At its meeting last week, the Los Angeles City Planning Commission signed off on proposed affordable housing developments located in Montecito HeightsCentral-Alameda, and Wilmington.  The three projects, each from different developers, would create a total of 374 residential units of completed as currently envisioned.

Rose Hill Courts

In Montecito Heights, Related California and the Housing Authority of the City of Los Angeles moved one step closer to redeveloping the Rose Hill Courts public housing complex - located on a five-acre site at 4446 Florizel Street.

Plans call for a phased rebuild of the existing 100-unit complex, nearly doubling the amount of on-site affordable housing to 191 residential units.

Current residents of Rose Hill Courts have been offered a right to return upon completion, and construction is to be phased to allow for temporary relocation to other parts of the property during the build out.  Should residents opt against returning, they will be offered relocation assistance.

Construction of the Withee Malcom-designed development is currently expected to begin in 2021 and conclude by 2024.

The Housing Authority is also redeveloping several of its other assets, including the Jordan Downs community in Watts and the Rancho San Pedro complex near the L.A. Waterfront.

Parkview Project

The Commission also voted in favor of developer Thomas Safran & Associates' proposed Parkview Project, slated for a property at 4020 S. Compton Avenue in the Central-Alameda neighborhood.  

Plans call for the construction of multiple three-story structures containing 127 studio, one-, two-, and three-bedroom apartments - priced for low- and extremely low-income households - surrounding a large central courtyard.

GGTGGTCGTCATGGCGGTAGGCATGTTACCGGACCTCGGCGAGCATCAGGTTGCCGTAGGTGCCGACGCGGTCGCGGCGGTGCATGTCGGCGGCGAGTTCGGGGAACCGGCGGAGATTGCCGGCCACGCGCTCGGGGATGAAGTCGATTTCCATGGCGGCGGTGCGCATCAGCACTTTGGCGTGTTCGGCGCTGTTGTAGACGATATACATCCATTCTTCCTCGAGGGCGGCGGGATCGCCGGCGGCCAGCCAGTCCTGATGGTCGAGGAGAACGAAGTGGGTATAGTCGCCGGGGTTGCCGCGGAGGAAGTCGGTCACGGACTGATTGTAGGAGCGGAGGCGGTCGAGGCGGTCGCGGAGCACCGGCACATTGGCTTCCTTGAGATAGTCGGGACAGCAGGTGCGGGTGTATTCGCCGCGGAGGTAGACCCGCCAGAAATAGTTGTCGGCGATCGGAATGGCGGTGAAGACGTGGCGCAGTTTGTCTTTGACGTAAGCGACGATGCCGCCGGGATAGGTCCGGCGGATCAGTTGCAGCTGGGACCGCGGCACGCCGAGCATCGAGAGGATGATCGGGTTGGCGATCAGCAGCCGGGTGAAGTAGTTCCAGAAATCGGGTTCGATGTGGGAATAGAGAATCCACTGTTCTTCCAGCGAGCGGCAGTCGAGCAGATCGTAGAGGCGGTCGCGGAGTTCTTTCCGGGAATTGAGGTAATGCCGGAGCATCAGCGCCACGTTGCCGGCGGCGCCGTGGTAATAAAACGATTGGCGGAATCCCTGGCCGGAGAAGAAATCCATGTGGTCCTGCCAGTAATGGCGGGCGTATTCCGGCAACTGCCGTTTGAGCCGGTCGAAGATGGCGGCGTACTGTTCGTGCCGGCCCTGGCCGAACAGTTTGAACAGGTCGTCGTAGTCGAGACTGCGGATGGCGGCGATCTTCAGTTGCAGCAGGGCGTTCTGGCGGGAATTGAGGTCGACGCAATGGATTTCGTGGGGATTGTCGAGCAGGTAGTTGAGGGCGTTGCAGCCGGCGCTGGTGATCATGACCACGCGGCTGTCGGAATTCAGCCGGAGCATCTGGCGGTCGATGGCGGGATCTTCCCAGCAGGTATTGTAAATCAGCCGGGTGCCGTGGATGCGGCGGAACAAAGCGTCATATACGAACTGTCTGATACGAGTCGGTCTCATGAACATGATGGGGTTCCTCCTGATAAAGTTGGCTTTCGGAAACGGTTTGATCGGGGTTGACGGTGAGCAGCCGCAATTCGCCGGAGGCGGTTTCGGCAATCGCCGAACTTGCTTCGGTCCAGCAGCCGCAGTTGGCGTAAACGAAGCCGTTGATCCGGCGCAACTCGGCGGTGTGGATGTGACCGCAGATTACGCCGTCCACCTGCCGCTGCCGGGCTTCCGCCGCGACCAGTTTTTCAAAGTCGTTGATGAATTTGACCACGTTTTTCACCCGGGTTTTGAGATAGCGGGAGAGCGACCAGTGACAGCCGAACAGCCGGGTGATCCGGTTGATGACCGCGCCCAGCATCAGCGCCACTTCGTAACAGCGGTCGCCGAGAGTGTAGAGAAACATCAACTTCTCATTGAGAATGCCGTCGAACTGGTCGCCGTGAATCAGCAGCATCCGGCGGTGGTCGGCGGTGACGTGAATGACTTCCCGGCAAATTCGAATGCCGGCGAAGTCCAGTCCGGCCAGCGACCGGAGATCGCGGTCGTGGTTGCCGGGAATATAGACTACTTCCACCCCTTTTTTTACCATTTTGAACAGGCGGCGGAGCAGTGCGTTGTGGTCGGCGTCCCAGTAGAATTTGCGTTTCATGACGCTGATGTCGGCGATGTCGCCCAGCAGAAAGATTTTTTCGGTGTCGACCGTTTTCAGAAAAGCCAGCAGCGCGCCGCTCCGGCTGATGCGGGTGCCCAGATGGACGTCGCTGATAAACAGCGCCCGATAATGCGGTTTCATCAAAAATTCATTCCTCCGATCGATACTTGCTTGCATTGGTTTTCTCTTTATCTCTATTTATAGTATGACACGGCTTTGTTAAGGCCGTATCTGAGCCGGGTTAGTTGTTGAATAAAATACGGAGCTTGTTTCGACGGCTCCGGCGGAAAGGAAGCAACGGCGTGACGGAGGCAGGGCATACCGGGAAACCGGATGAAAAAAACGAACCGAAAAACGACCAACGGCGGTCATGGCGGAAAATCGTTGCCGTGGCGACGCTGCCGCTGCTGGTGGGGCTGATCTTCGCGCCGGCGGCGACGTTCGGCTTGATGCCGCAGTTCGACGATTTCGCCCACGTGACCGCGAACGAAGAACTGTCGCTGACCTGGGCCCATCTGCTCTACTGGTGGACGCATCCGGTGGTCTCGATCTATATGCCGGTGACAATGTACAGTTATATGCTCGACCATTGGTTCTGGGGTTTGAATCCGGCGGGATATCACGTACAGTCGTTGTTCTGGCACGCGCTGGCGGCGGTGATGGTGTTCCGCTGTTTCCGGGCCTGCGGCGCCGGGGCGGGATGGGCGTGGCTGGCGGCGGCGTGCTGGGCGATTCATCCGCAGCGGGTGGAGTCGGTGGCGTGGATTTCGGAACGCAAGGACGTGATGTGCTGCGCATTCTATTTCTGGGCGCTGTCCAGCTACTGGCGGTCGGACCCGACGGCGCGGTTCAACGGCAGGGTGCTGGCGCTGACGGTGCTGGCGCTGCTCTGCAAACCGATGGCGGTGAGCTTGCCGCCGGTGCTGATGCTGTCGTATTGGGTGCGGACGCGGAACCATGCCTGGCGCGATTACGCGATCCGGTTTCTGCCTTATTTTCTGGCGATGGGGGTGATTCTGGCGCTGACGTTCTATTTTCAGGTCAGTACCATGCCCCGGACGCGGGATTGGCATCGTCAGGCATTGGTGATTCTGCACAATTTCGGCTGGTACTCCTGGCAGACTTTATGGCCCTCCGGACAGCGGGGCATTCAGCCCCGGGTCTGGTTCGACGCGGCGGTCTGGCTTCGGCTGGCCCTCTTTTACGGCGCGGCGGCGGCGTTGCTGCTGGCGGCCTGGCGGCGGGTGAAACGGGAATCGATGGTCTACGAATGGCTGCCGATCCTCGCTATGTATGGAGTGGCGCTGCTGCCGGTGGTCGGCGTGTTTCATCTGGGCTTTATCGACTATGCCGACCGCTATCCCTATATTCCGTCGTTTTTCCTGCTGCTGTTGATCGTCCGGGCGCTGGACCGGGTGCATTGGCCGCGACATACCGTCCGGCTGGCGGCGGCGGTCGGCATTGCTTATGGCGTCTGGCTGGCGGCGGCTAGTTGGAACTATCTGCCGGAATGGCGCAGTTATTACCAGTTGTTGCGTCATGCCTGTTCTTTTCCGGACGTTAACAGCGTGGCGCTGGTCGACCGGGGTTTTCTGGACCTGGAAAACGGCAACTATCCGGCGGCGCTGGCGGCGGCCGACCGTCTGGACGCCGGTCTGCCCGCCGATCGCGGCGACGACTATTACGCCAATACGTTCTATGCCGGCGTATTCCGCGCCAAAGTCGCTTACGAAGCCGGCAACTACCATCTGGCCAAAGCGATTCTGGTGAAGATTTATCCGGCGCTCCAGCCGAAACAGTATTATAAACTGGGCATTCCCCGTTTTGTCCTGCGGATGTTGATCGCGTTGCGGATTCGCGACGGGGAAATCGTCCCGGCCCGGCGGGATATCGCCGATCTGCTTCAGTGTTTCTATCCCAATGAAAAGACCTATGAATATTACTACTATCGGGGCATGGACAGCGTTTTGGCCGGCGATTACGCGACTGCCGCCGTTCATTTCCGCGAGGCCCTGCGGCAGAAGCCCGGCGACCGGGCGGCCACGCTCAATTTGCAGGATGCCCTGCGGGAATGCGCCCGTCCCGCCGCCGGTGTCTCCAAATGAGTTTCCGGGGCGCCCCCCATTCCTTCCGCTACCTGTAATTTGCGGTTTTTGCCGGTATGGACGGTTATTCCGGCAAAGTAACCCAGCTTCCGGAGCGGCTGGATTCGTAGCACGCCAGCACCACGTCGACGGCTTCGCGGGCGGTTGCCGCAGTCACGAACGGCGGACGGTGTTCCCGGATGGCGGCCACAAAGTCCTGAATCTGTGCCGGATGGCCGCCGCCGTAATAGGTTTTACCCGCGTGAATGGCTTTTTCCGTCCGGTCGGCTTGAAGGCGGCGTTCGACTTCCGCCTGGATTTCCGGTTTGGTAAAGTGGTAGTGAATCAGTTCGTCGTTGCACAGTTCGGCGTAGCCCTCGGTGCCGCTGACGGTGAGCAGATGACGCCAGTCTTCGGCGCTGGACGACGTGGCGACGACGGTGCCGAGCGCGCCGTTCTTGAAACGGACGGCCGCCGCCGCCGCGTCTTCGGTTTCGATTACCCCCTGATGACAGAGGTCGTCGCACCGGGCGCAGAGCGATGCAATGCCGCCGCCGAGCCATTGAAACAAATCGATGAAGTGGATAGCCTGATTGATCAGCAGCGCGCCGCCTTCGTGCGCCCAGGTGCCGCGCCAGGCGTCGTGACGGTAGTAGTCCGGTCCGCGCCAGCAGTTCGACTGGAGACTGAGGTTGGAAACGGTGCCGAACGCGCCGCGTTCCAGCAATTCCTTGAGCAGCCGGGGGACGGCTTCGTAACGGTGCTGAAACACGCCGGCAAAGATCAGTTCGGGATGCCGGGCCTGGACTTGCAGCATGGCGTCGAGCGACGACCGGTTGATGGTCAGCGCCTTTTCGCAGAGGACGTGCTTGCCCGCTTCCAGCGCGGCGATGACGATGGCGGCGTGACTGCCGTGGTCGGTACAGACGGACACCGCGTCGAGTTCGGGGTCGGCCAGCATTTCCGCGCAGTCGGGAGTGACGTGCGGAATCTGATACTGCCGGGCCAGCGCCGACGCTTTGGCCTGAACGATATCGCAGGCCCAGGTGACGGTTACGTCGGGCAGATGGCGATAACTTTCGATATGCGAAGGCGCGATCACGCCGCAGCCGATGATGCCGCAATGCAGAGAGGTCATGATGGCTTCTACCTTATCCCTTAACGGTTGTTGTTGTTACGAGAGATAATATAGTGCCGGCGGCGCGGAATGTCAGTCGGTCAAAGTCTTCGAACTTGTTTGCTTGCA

Parkview, designed by Anand Devarajan Architecture, is expected to open in 2022, according to an environmental study conducted for the project.

1424 N. Deepwater Avenue

The final project, which is being developed by LINC Housing Corporation, would rise from a vacant lot at 1424 N. Deepwater Avenue in Wilmington.

The proposed development calls for the construction of a three-story edifice featuring 56 apartments - including 55 low-income senior affordable units for seniors and one manager's unit - with on-site supportive services and surface parking for 19 vehicles.

D33 Design & Planning, which frequently works with LINC Housing, is designing the project.

Though the Deepwater apartment complex was approved, the project faced some pushback from a voiciferous group of Wilmington residents who argued against a zone change for the property.  Additionally, some commenters contended that plans to abandon an active oil well now on the property were insufficient, and the presence of that oil well could pose a danger to future residents.

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